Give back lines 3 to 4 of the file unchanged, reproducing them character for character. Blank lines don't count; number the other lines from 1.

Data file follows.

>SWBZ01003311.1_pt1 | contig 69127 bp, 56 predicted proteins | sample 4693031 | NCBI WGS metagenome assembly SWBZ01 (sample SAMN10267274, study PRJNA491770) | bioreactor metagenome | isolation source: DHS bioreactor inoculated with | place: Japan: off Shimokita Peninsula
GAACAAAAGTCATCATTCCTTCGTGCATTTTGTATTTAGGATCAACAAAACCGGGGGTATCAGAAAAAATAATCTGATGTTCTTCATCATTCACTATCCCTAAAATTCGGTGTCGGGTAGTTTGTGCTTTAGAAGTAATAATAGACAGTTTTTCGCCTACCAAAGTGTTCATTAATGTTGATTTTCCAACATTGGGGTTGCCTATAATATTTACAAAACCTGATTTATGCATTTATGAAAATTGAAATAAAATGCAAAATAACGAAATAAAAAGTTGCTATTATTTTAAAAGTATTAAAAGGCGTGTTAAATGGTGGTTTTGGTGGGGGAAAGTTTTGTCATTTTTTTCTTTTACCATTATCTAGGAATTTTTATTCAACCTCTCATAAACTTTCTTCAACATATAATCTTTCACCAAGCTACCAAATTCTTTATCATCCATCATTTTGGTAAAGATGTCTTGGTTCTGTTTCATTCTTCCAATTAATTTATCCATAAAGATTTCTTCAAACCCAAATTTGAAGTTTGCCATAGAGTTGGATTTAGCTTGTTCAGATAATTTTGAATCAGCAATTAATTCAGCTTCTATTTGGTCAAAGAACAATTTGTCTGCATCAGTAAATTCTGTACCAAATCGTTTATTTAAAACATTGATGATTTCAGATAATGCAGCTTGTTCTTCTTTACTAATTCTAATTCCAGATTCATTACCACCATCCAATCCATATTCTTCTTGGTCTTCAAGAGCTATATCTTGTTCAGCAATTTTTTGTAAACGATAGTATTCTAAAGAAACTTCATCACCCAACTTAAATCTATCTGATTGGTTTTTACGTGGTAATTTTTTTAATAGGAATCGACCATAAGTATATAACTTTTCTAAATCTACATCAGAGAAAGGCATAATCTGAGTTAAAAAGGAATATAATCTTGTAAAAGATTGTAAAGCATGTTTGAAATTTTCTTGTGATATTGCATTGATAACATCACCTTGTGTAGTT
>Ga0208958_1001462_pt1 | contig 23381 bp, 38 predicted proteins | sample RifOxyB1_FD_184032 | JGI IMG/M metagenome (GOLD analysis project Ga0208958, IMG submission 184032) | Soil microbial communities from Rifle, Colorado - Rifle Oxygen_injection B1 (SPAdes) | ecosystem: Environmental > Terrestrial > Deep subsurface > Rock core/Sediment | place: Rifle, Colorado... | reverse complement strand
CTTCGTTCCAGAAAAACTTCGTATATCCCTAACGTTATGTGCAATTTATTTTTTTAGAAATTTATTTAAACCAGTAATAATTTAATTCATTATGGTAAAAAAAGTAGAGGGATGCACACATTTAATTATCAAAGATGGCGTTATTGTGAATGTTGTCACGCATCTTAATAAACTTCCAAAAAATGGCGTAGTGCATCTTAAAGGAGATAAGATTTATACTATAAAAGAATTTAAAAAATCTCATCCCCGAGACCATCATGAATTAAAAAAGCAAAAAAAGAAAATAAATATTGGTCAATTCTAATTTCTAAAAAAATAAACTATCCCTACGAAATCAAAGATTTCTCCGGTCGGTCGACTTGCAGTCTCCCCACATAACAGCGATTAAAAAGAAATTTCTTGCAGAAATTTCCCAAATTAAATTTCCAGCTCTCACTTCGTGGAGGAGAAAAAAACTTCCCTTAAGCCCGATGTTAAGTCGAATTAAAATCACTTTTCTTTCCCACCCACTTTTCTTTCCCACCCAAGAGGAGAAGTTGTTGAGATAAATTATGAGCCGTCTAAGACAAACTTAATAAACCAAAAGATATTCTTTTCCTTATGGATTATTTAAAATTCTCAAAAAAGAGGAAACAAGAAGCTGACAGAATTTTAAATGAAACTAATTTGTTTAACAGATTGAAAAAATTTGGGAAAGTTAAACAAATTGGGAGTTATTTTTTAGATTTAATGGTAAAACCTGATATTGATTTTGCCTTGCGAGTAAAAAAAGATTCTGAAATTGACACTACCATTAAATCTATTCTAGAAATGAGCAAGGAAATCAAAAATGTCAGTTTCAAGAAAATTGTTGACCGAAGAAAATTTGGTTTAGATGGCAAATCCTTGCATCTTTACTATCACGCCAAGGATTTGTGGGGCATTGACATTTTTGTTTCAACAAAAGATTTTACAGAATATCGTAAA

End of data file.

>Ga0208958_1001462_pt1 | contig 23381 bp, 38 predicted proteins | sample RifOxyB1_FD_184032 | JGI IMG/M metagenome (GOLD analysis project Ga0208958, IMG submission 184032) | Soil microbial communities from Rifle, Colorado - Rifle Oxygen_injection B1 (SPAdes) | ecosystem: Environmental > Terrestrial > Deep subsurface > Rock core/Sediment | place: Rifle, Colorado... | reverse complement strand
CTTCGTTCCAGAAAAACTTCGTATATCCCTAACGTTATGTGCAATTTATTTTTTTAGAAATTTATTTAAACCAGTAATAATTTAATTCATTATGGTAAAAAAAGTAGAGGGATGCACACATTTAATTATCAAAGATGGCGTTATTGTGAATGTTGTCACGCATCTTAATAAACTTCCAAAAAATGGCGTAGTGCATCTTAAAGGAGATAAGATTTATACTATAAAAGAATTTAAAAAATCTCATCCCCGAGACCATCATGAATTAAAAAAGCAAAAAAAGAAAATAAATATTGGTCAATTCTAATTTCTAAAAAAATAAACTATCCCTACGAAATCAAAGATTTCTCCGGTCGGTCGACTTGCAGTCTCCCCACATAACAGCGATTAAAAAGAAATTTCTTGCAGAAATTTCCCAAATTAAATTTCCAGCTCTCACTTCGTGGAGGAGAAAAAAACTTCCCTTAAGCCCGATGTTAAGTCGAATTAAAATCACTTTTCTTTCCCACCCACTTTTCTTTCCCACCCAAGAGGAGAAGTTGTTGAGATAAATTATGAGCCGTCTAAGACAAACTTAATAAACCAAAAGATATTCTTTTCCTTATGGATTATTTAAAATTCTCAAAAAAGAGGAAACAAGAAGCTGACAGAATTTTAAATGAAACTAATTTGTTTAACAGATTGAAAAAATTTGGGAAAGTTAAACAAATTGGGAGTTATTTTTTAGATTTAATGGTAAAACCTGATATTGATTTTGCCTTGCGAGTAAAAAAAGATTCTGAAATTGACACTACCATTAAATCTATTCTAGAAATGAGCAAGGAAATCAAAAATGTCAGTTTCAAGAAAATTGTTGACCGAAGAAAATTTGGTTTAGATGGCAAATCCTTGCATCTTTACTATCACGCCAAGGATTTGTGGGGCATTGACATTTTTGTTTCAACAAAAGATTTTACAGAATATCGTAAA